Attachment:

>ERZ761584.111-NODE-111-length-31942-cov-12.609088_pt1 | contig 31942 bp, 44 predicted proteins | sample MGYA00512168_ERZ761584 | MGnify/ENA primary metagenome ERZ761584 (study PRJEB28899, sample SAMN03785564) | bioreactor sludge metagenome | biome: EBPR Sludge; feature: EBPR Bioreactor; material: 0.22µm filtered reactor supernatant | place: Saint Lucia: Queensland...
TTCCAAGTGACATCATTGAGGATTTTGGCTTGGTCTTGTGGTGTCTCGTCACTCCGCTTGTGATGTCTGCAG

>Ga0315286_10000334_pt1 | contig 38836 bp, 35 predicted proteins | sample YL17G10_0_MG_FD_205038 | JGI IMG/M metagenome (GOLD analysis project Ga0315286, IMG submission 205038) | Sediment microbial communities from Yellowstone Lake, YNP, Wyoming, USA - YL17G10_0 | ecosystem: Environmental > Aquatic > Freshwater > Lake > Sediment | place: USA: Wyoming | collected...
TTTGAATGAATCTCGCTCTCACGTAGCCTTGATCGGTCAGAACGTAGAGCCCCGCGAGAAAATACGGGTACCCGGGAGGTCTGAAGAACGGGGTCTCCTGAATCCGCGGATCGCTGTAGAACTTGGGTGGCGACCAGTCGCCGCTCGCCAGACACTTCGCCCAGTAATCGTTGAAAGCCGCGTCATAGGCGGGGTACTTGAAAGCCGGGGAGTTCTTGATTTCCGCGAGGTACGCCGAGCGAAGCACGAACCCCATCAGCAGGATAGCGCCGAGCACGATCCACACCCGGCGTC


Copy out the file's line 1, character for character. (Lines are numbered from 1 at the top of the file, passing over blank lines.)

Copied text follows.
>ERZ761584.111-NODE-111-length-31942-cov-12.609088_pt1 | contig 31942 bp, 44 predicted proteins | sample MGYA00512168_ERZ761584 | MGnify/ENA primary metagenome ERZ761584 (study PRJEB28899, sample SAMN03785564) | bioreactor sludge metagenome | biome: EBPR Sludge; feature: EBPR Bioreactor; material: 0.22µm filtered reactor supernatant | place: Saint Lucia: Queensland...